Have you ever experienced a performance issue where a slow running resource, be it a database or API call, has caused requests to back up and eventually consume all the threads in your app. The reason for this is that your app is acting like a big hollow rowing boat - one leak and water eventually consumes the whole thing.
The bulkhead pattern (in reference to a ship’s bulk heads) is a way to isolate different remote calls into their own thread pools. If one remote resource causes requests to queue up then the problem is isolated to that single resource, protecting the rest of the application to carry on as normal as possible.
Zuul (as in that nightmarish dog-monster thing from Ghostbusters) acts as a gatekeeper to your full suite of microservices. This single entrypoint for all requests allows you to manage several cross-cutting concerns in one place. Aspects such as security, monitoring and logging, to name but a few.
Zuul can intercept a request at potentially three separate points in the lifecycle of a request, allowing you to decorate with additional functionality as appropriate.
- pre filters add custom logic to process the request as it enters your “domain”
- post filters are the final stop as a response leaves your platform. For example, to log the completion of the request.
- route filters intercept the request before it travels upstream and gives you the chance to alter its destination. Great for managing A/B testing, and similar strategies.
In addition to this Zuul integrates seamlessly with the Eureka service discovery engine, to be able to dynamically determine healthy upstream resources.
Often microservices communicate via RESTful API calls. REST implies synchronicity because the request/response are naturally tied together and as such cause a fairly tight coupling between two services.
Unfortunately, this tight coupling causes some complexity in managing communication in aspects such as fault tolerance (i.e the Hystrix library we discussed earlier). Synchronous communication is also much more affected by general slowness making graceful degradation a tricky prospect.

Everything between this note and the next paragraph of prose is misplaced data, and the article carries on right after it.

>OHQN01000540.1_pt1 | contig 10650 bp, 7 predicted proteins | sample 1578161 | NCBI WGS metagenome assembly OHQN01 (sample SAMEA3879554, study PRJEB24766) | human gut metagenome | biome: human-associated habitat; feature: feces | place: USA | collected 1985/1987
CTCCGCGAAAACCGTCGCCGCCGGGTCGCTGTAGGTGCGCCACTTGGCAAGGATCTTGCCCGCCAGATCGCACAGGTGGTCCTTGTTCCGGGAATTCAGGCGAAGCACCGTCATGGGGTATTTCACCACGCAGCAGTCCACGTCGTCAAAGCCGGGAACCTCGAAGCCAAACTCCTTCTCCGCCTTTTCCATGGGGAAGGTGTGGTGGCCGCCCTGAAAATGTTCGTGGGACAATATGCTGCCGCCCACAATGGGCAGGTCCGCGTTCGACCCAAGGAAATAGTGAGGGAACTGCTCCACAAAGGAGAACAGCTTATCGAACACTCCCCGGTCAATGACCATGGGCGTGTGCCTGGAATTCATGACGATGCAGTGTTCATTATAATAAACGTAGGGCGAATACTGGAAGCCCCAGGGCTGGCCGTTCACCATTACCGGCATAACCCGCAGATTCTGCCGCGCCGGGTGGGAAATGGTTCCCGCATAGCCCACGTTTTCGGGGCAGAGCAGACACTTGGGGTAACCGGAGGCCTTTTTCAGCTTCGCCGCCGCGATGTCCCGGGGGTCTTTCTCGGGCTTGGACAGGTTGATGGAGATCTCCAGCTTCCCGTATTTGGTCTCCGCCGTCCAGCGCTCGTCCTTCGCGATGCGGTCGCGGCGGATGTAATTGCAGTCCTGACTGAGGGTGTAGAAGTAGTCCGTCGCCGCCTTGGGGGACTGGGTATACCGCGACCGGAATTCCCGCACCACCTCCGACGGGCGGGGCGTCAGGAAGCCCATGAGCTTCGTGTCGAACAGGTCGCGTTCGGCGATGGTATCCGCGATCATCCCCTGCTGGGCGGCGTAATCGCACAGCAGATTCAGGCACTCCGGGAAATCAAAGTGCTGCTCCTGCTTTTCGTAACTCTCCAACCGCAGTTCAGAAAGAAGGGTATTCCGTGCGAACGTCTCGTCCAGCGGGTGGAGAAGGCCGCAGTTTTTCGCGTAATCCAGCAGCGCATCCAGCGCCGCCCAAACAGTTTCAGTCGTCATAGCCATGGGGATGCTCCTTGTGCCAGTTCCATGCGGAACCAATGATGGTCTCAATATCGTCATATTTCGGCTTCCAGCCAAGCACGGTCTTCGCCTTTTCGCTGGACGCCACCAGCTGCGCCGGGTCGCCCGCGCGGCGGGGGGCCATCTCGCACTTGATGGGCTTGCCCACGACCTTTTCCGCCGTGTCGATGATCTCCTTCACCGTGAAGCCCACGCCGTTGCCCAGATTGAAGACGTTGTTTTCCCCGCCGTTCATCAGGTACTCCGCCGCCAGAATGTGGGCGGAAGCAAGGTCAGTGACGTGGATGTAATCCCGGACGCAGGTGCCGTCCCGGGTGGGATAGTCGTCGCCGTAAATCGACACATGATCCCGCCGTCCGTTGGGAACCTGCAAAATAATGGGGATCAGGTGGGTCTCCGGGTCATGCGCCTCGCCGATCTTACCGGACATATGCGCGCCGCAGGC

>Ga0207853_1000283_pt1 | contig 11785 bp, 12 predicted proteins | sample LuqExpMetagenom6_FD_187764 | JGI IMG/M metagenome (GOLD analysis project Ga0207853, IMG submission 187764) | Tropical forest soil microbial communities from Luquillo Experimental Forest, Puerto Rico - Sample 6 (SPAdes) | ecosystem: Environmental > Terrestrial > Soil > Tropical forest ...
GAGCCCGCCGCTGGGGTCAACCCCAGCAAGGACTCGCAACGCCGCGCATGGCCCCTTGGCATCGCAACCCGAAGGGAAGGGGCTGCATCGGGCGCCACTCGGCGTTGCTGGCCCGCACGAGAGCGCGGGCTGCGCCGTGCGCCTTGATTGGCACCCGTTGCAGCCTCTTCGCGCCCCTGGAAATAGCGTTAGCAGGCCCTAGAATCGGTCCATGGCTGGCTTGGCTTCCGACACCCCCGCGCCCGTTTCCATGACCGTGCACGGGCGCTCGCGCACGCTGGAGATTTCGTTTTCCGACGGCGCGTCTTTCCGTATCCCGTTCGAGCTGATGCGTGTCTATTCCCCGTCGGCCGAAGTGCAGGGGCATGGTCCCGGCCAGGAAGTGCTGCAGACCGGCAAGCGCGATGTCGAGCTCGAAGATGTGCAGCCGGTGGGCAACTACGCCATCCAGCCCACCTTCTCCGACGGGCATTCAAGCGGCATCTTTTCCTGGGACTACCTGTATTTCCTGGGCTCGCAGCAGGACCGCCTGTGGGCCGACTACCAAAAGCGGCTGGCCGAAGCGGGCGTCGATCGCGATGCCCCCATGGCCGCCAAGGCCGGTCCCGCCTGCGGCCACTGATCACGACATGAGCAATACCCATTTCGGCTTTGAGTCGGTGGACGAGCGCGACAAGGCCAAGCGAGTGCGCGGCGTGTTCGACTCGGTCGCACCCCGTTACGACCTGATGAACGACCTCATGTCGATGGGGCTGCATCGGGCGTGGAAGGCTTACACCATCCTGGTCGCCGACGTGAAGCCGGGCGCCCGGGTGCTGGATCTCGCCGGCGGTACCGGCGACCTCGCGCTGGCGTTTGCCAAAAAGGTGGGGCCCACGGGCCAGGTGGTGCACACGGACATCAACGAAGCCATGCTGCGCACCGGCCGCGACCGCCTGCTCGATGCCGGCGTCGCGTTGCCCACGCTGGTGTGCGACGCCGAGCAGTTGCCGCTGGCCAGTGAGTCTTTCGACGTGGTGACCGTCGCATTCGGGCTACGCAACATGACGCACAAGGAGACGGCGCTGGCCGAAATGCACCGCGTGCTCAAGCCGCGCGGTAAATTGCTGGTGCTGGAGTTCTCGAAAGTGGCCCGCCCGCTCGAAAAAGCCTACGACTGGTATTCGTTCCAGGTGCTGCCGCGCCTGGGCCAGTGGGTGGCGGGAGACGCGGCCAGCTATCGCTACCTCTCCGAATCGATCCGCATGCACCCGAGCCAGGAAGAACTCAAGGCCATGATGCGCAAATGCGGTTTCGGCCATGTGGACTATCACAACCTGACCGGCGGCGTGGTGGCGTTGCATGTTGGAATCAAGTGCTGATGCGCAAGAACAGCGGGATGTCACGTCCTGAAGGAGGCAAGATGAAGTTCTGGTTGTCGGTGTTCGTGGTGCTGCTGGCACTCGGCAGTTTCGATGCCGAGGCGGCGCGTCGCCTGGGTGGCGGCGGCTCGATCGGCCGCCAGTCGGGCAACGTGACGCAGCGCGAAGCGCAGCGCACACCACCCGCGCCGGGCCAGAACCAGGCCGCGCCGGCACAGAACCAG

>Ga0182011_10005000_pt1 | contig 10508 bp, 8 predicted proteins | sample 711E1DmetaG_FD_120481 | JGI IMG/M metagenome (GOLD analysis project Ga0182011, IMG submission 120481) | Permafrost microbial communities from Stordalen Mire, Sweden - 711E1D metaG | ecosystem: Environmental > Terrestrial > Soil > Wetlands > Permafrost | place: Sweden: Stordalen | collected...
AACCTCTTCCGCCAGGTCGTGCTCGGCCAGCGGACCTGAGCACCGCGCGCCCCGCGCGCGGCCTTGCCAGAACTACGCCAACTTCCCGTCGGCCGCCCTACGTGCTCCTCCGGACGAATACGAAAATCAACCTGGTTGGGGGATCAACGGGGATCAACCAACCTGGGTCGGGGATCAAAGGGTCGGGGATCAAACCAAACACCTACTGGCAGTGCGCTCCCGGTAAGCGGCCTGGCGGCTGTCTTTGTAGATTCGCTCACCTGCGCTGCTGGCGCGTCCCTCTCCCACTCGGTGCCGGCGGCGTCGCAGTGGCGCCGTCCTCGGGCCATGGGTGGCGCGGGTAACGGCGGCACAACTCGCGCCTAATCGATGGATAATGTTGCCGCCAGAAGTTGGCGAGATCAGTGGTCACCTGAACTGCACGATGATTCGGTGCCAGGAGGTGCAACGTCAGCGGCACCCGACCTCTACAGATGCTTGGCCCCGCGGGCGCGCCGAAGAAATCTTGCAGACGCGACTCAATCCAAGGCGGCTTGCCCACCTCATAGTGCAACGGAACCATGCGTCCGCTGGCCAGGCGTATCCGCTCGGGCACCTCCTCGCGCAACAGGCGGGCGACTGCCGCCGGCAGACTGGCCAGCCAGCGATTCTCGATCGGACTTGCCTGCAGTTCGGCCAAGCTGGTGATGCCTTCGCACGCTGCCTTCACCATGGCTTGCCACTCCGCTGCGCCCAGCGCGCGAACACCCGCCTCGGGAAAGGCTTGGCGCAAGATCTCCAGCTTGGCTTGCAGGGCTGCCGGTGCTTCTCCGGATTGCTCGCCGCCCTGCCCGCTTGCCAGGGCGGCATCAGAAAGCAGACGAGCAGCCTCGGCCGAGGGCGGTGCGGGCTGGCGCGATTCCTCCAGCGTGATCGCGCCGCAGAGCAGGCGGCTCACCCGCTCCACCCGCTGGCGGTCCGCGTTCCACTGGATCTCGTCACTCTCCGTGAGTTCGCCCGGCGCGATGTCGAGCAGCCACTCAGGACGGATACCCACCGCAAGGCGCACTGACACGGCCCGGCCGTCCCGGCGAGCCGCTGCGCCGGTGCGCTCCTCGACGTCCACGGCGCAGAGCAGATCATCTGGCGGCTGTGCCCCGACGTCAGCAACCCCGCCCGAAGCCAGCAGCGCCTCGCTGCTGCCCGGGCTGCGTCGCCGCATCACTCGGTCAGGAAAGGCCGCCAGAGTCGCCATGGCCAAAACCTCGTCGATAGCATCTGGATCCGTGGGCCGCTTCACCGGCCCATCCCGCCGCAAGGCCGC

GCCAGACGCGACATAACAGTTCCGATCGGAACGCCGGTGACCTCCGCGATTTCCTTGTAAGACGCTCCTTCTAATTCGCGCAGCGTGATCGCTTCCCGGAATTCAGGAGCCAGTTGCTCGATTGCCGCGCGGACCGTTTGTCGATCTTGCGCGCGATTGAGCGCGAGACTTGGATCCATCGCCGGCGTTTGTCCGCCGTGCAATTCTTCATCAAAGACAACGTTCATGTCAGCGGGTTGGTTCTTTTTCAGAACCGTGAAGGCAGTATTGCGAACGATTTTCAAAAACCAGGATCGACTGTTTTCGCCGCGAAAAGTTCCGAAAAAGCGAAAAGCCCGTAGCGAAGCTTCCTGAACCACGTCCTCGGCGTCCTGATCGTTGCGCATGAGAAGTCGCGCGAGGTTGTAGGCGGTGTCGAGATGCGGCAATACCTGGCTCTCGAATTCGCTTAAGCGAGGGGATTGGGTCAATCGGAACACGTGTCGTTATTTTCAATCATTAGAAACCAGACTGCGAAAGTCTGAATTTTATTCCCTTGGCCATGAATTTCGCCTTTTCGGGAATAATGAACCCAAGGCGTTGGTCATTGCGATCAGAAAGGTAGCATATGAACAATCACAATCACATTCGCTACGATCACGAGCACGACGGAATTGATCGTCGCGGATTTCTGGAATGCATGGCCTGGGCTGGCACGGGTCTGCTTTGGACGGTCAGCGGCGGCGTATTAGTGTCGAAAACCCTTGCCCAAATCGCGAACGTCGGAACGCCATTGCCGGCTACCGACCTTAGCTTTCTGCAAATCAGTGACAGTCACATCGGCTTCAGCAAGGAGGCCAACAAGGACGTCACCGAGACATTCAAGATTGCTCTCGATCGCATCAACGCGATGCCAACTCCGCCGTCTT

By decoupling services through some kind of message bus we gain many advantages through asynchronous messaging. The ability to easily scale, to cope with outages and downtime, and to evolve your architecture to support additional consumers, are all great benefits that can make your system much more resilient and flexible.
With all of this technology chatting away in a distributed fashion it can make debugging a production issue quite a challenge, to say the least.
A single request flow, or trace, is started at our gateway (e.g. Zuul) and propagates through the full traversal. Each trace is broken down into a number of spans which represent some service processing step such as a database call.
Traces are captured and logged to a central service for only a small sample of requests (by default 10%). The final outcome is a visual representation of the lifecycle of a request through your system, accompanied by some key metrics at each stage (span) allowing you to track down those sneaky areas of concern.
Spring Cloud can greatly simplify the development of a suite of robust, cleanly integrated microservices. However, there is an open question as to how well this integration stretches to non-spring services - and, of course, part of the microservice mantra is to use the right tool for each job, which may lead to a more diverse technology footprint across many teams. I suppose this may be the case in which a service mesh makes most sense. But if you are starting out with a handful of Java based services, you could do much worse than adopting the Spring Cloud framework and it’s associates.